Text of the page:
Process: 853 ExecStart=/usr/lib/dhcpcd5/dhcpcd -q -w (code=exited, status=6)

Aug 05 04:54:32 raspberrypi systemd[1]: Starting dhcpcd on all interfaces...
Aug 05 04:54:32 raspberrypi dhcpcd[853]: Not running dhcpcd because /etc/network/interfaces
Aug 05 04:54:32 raspberrypi dhcpcd[853]: defines some interfaces that will use a
Aug 05 04:54:32 raspberrypi dhcpcd[853]: DHCP client or static address
Aug 05 04:54:32 raspberrypi systemd[1]: dhcpcd.service: Control process exited, code=exited status=6
Aug 05 04:54:32 raspberrypi systemd[1]: Failed to start dhcpcd on all interfaces.
Aug 05 04:54:32 raspberrypi systemd[1]: dhcpcd.service: Unit entered failed state.
Aug 05 04:54:32 raspberrypi systemd[1]: dhcpcd.service: Failed with result 'exit-code'.
1

If wlan0 is going to be the access point (AP), then you shouldn't attempt to use it as a client (station, STA). But this is what

auto wlan0
allow-hotplug wlan0
iface wlan0 inet dhcp
#wpa-conf /etc/wpa_supplicant/wpa_supplicant.conf

says: "Please use wlan0 as in client-mode, and get an IP address for it using DHCP". Instead, you want something like

auto wlan0
iface wlan0 inet static
address 10.0.0.1
netmask 255.255.255.0
broadcast 10.0.0.255

Replace 10.0.0.* and netmask with the IP range you want to have for your AP.

  • but in the tutorial I followed, it uses dhcpcd to configure wlan0. Shouldn't this configurations be overwritten? – Guerlando OCs Aug 5 '18 at 13:19
  • In the tutorial you followed, dhcpcd gave it a static address. It doesn't really matter who gives the interface the static address; if it gets one with dhcpcd, that's also fine. However, you wrote in the question that it gets 192.168.25.6, which suggests the dhcpcd method doesn't work (for whatever reason). Now you can either fix dhcpcd, or just give it the gorram static address in the first place. – dirkt Aug 5 '18 at 13:24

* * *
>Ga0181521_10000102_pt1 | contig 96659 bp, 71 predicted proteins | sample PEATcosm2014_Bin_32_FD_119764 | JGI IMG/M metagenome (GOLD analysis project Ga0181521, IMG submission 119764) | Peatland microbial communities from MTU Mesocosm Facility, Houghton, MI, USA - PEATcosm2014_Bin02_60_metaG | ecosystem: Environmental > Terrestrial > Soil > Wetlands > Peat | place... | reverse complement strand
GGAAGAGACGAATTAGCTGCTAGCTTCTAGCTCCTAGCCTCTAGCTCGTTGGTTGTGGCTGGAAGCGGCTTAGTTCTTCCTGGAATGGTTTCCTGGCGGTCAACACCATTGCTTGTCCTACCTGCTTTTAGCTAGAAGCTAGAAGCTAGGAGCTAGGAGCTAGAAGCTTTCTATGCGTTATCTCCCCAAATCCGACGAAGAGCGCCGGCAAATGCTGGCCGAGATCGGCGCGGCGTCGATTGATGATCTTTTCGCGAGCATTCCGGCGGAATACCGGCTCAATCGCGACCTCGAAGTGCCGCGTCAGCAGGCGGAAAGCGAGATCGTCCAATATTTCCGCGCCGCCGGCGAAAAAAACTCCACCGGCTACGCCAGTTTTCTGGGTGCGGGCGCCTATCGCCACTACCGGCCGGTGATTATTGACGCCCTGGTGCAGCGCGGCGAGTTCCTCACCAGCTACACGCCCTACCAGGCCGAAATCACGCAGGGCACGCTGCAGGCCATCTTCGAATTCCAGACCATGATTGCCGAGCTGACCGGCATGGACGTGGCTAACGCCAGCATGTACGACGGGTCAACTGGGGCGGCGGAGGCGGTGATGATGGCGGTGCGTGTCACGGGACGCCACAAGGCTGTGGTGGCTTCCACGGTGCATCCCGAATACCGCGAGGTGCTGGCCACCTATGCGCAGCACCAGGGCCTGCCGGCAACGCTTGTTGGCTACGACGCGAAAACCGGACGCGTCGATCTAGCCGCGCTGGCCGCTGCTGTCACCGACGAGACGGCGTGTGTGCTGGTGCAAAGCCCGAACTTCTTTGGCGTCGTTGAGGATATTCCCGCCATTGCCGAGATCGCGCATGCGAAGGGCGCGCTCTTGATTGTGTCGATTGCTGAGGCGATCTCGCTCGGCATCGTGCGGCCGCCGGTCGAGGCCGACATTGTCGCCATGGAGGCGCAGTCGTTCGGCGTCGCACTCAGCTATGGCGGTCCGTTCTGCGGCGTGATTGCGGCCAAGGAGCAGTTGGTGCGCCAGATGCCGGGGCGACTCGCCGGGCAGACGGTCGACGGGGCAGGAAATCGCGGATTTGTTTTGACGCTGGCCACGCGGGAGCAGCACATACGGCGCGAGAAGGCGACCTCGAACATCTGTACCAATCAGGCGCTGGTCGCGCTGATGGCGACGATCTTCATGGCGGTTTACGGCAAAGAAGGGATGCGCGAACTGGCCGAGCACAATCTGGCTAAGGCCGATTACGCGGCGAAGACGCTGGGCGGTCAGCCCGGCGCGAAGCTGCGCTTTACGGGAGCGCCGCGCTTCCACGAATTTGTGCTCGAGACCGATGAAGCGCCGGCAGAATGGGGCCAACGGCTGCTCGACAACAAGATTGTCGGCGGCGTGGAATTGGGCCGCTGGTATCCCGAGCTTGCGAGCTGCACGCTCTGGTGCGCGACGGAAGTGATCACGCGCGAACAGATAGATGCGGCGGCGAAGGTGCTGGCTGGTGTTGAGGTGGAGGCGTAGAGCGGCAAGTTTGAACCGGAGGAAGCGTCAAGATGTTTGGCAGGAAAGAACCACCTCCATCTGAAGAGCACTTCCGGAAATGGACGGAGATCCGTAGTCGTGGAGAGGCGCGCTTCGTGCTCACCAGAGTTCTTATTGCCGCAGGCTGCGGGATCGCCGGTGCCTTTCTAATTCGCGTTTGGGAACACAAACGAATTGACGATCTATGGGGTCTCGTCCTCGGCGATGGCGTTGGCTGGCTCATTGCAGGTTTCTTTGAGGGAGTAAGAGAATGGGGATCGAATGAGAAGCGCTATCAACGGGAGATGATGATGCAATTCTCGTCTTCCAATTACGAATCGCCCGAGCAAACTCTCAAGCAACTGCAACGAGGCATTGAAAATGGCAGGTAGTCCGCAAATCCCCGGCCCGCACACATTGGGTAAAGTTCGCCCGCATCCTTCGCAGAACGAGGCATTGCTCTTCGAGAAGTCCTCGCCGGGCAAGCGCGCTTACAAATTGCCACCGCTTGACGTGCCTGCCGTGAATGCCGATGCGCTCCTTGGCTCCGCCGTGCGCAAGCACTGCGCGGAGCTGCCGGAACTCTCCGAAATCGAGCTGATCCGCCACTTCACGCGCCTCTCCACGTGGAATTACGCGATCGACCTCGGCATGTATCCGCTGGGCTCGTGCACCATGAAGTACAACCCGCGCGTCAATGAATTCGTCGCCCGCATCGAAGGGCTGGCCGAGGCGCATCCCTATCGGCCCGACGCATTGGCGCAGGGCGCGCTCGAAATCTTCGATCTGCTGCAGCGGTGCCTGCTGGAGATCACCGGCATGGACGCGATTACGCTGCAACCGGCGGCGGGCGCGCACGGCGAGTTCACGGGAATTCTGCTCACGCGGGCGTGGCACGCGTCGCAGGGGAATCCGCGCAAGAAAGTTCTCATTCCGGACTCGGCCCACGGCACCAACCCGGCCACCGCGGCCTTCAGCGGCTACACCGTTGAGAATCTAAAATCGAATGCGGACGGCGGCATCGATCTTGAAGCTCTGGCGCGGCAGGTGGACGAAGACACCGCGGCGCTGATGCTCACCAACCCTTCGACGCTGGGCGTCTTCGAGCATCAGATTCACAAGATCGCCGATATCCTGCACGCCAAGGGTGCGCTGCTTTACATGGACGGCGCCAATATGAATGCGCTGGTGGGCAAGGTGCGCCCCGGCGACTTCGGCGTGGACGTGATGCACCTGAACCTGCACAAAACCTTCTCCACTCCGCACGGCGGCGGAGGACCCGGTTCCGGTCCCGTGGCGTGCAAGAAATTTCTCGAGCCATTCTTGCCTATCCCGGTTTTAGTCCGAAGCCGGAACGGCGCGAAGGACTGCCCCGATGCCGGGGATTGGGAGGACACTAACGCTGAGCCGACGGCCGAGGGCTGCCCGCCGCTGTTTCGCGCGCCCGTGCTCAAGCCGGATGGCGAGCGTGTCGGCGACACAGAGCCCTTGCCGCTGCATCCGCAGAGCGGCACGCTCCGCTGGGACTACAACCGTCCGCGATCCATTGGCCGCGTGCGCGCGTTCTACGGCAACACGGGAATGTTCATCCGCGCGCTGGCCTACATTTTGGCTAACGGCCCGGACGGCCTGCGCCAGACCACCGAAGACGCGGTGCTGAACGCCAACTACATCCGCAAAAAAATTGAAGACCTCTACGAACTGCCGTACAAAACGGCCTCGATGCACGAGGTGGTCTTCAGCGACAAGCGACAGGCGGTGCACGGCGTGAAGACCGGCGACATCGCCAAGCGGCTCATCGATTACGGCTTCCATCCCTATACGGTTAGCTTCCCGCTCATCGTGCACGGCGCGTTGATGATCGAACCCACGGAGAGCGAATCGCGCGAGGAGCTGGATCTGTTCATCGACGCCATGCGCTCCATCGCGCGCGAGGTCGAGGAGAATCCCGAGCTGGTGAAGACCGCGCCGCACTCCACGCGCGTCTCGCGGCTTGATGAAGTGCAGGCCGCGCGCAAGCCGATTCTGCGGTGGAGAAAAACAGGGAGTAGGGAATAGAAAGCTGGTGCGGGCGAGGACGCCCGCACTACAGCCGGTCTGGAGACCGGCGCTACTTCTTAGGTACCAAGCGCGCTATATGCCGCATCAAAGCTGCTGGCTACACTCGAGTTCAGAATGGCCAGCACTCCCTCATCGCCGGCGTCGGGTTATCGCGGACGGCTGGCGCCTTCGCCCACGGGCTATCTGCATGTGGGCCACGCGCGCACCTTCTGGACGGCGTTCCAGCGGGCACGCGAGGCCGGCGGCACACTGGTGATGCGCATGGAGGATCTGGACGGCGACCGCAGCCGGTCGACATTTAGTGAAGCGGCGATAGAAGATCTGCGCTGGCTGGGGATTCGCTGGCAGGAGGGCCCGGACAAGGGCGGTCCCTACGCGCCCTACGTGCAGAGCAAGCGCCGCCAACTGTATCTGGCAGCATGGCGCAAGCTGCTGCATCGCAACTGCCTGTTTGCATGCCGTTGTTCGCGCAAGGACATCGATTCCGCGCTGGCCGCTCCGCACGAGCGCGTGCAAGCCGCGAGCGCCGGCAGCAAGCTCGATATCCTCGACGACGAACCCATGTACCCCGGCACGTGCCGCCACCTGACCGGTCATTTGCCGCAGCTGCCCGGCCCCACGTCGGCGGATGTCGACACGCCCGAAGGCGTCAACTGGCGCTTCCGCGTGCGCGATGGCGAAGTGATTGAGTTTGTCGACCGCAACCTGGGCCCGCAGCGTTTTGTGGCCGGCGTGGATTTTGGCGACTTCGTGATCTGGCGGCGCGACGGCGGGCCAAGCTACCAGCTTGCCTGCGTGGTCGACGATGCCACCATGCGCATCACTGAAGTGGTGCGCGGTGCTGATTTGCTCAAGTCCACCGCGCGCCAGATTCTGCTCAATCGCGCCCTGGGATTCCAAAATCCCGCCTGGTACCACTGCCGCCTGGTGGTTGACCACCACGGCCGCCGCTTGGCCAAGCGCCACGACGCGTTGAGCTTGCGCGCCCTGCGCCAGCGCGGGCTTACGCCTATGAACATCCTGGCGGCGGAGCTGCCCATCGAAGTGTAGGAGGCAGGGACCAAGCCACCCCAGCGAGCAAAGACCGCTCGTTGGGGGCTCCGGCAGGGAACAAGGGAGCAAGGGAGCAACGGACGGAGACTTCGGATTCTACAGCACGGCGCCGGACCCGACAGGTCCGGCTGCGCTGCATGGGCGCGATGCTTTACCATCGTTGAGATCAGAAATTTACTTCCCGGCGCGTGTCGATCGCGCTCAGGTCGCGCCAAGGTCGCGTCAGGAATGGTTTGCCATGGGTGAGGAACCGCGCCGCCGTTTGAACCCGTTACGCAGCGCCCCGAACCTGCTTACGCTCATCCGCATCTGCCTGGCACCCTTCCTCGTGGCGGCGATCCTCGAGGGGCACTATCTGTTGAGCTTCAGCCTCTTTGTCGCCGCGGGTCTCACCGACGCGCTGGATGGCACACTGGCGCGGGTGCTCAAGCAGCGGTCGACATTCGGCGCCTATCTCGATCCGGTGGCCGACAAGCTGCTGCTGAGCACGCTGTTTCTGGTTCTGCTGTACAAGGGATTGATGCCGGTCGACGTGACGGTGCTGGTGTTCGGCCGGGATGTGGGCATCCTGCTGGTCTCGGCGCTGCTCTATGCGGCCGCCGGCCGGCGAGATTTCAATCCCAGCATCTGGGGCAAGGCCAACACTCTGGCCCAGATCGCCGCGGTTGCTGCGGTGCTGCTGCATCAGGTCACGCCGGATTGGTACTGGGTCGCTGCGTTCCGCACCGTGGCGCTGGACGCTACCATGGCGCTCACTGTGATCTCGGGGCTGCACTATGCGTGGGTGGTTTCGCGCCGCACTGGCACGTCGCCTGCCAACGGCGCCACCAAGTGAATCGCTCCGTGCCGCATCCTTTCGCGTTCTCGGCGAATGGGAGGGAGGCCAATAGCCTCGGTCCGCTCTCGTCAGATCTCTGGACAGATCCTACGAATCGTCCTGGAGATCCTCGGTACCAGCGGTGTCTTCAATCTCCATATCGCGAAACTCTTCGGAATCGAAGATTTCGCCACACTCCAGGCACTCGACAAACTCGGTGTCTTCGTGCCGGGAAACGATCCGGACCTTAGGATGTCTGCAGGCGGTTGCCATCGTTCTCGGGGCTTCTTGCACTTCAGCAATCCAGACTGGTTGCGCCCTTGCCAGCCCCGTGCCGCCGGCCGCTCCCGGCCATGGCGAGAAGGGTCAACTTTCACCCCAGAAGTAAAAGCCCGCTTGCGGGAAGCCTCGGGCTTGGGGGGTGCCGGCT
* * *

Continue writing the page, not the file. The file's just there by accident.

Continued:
• I tried your method and it worked, but I can't use internet, maybe a problem with routing. The dhcpd error is in the post. Do you have an idea of why it happens? It says that the error is due to /etc/network/interfaces – Guerlando OCs Aug 5 '18 at 13:26
  • I am not very familiar with dhcpcd (I use dhclient), but apparently it wants to control everything and doesn't like it if anyone else gives out static addresses, so if refuses to run. Which is also why you can't use internet. So I guess you'll have to change /etc/network/interfaces back and figure out how to make dhcpcd behave, and give out the correct static address. At least that narrows down the problem to the dhcpcd-configuration... – dirkt Aug 5 '18 at 13:43
  • 1
    I specified that it should control only wlan0 but that's ok, I simply disabled it. I'm now having a problem that the wireless disappears after some time. That is. my SSID won't show up anymore. I created another question because this is a completely different problem, maybe you can help? unix.stackexchange.com/questions/460681/… anyways, I'm gonna accept your solution because it worked – Guerlando OCs Aug 5 '18 at 17:09